Bashir Goth: So generally, you’ll talk about political inclusiveness, inclusive politics, whether it’s female or any other people. Let me first go back a little and answer the question Deqa asked me. There [is a] very important factor I forgot. In Somaliland, we did not just dream when they came up with democracy. It went through a long process. And this long process was, for example, after we reclaimed our independence, we had more than probably ten community conferences in different parts of the country, where people came together to resolve local conflicts and local issues and things like that. And these went through states until it came to the grand meeting in Burao in 1994, where all the clans and everybody came together and they drafted the national charter for Somaliland, and Egal was elected. So it went through… It was a community-based process that started from the grassroots and then grew up all the way to the top.


Bashir Goth: Coming back to your question, political inclusiveness is always not an easy job. It’s a very, very difficult thing. You cannot satisfy all people all the time. There will always be gaps that has to be... There will always be improvements to be done. So we have these gaps, we have these shortcomings, but we try our best, and think all the communities are represented in Somaliland political institutions and political bodies. There are not elected women in our parliament, but they’re also represented in the government. They are in different parts of the government and departments and organizations and civil societies. Actually, women are very, very strong in civil societies. They have the strongest voice in civil societies. So they will come also to the political leadership one day, and they’re fighting for that, and we are helping them. But otherwise, we are moving forward. That’s what I can say.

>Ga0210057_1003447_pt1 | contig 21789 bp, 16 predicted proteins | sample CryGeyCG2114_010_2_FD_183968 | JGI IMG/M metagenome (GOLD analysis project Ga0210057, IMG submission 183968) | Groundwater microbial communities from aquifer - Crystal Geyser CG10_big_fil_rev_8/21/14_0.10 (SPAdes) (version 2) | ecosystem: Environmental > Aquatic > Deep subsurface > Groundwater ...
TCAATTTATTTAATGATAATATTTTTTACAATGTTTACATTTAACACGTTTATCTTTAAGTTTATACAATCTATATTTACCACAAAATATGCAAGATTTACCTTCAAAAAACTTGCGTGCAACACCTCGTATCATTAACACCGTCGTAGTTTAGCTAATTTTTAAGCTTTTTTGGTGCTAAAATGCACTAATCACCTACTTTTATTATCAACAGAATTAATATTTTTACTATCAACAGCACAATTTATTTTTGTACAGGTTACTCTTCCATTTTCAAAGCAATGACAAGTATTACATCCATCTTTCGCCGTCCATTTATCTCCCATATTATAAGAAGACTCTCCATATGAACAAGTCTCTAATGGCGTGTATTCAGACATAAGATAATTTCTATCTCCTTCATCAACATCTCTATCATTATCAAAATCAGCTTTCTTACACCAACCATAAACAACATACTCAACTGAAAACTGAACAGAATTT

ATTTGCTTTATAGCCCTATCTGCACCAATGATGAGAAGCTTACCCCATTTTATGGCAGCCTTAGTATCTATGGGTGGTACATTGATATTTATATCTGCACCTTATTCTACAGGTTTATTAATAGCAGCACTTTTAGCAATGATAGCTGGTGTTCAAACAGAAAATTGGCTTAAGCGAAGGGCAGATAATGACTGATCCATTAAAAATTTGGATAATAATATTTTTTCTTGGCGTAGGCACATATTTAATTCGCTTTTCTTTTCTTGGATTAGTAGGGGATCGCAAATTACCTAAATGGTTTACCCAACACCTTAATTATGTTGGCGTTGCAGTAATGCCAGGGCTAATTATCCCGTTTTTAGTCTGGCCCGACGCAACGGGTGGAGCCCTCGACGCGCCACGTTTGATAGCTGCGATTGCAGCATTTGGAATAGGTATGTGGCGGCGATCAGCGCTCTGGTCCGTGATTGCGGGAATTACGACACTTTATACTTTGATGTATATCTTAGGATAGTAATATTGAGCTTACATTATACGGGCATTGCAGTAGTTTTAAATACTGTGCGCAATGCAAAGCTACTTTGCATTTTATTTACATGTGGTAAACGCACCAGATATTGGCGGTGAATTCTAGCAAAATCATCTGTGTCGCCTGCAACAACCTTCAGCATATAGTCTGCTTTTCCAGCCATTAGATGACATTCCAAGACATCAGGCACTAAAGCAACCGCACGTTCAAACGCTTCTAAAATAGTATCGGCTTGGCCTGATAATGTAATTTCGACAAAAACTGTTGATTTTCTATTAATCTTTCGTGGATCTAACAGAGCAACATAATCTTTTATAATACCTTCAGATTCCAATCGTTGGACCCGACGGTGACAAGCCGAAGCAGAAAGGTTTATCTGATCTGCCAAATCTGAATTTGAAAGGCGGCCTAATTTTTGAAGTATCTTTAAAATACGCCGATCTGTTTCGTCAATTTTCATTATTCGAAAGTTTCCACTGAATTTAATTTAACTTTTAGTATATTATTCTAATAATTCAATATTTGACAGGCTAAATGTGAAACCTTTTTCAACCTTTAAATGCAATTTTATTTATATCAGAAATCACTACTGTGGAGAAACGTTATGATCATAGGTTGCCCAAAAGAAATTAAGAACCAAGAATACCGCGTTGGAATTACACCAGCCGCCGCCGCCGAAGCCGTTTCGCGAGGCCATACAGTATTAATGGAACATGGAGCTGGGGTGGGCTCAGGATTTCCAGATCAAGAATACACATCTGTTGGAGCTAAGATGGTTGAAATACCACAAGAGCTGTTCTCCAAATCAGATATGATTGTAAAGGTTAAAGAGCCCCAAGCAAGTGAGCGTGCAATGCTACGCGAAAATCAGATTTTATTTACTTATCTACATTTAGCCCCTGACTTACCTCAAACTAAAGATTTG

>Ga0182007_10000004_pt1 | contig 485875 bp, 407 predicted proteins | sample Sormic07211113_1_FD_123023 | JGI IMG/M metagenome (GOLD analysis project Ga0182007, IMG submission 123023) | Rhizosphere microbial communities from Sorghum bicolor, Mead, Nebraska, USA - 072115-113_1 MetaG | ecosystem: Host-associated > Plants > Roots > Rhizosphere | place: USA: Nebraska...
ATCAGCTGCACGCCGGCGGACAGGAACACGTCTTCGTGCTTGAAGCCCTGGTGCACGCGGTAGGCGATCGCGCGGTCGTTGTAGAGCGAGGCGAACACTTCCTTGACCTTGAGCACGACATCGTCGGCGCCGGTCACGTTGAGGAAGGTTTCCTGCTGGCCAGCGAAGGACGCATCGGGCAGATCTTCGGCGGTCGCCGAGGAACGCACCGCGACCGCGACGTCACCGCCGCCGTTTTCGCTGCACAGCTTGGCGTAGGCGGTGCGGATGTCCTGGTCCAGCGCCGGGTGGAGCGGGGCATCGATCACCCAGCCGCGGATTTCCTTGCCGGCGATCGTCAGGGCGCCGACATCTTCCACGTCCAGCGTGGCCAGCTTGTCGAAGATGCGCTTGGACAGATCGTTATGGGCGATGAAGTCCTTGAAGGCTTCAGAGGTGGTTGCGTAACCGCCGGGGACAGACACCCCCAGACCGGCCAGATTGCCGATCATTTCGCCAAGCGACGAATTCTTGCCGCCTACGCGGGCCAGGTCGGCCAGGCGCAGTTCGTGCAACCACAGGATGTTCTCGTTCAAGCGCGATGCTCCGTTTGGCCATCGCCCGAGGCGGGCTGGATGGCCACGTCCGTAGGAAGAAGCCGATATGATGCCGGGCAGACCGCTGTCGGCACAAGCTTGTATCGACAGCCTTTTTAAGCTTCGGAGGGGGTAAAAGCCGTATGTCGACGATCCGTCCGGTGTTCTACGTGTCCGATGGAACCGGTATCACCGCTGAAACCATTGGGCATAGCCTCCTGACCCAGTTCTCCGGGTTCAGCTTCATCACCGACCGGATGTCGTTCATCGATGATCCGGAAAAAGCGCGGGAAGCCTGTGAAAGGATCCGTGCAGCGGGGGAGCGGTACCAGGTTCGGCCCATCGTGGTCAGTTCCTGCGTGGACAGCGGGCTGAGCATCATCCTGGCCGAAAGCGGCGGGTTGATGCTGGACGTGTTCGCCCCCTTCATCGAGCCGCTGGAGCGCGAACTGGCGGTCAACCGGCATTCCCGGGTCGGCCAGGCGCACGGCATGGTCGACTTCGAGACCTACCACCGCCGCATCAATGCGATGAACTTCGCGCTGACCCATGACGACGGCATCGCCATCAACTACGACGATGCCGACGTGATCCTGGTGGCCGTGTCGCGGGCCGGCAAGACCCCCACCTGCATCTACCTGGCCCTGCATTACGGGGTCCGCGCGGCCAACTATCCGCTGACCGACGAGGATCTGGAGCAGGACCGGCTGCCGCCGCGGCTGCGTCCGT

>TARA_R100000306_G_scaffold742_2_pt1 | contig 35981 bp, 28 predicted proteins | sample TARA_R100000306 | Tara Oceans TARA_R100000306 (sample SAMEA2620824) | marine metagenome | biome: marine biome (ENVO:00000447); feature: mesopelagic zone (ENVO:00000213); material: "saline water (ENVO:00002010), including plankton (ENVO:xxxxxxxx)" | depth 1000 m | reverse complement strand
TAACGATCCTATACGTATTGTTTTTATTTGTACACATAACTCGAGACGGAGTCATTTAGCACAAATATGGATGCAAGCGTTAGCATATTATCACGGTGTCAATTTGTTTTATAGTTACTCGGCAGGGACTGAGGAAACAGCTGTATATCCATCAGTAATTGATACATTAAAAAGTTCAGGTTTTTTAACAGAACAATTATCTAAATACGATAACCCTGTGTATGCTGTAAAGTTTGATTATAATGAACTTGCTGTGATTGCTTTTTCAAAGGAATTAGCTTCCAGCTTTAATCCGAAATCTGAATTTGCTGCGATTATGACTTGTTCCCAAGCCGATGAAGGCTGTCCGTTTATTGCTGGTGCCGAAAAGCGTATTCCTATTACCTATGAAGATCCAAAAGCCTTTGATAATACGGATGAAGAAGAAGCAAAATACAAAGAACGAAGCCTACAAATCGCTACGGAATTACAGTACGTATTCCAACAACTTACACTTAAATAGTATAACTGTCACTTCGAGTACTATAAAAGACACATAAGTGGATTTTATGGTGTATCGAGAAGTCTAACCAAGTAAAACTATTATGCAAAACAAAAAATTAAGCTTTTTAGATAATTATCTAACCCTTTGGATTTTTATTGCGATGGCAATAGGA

Deqa Aden: I think just to build up on all the things you’ve said, mass misinformation is a threat to democracy, not only in Somaliland, across the world, and even the U.S. also struggling with social media and how that’s a threat to their strong democracy, which complicates freedom of speech. So this struggle you mentioned, it’s a struggle that a lot of countries have, and there’s a lot of debates about it, of how do we move forward? Because we want people to know the correct information and wouldn’t want misinformation to be the cause of civil war. As you said, we are a fragile state itself, and we’re right next to Somalia. And I think that’s really important to highlight, so I just wanted to also reemphasize that.


Deqa Aden: But going back even before that, I think the history of Africa in academic context, or in this part of the world, somehow it starts colonial times, as if there was no Africa before colonial times. So to me, it was really important when you mentioned that there was pastoral democracy even before colonial times, and there was Somaliland before the British came, and then that was part of the ingredients that made the democracy that we have right now. So the unfinished part of democracy, because there’s always going to be an unfinished part, and there’s the part we always admire, I’ve always been one of those people who admires Somaliland’s democracy because just no one knows about it, and it’s really fascinating. Where should the unfinished part focus on in the next couple of decades? Where should Somaliland’s unfinished democracy should work on… And as you said, democracy’s a project…


Bashir Goth: Yeah. Exactly.


Deqa Aden: It’s always constantly improving. So the unfinished part, how should we envision Somaliland in the next couple of decades?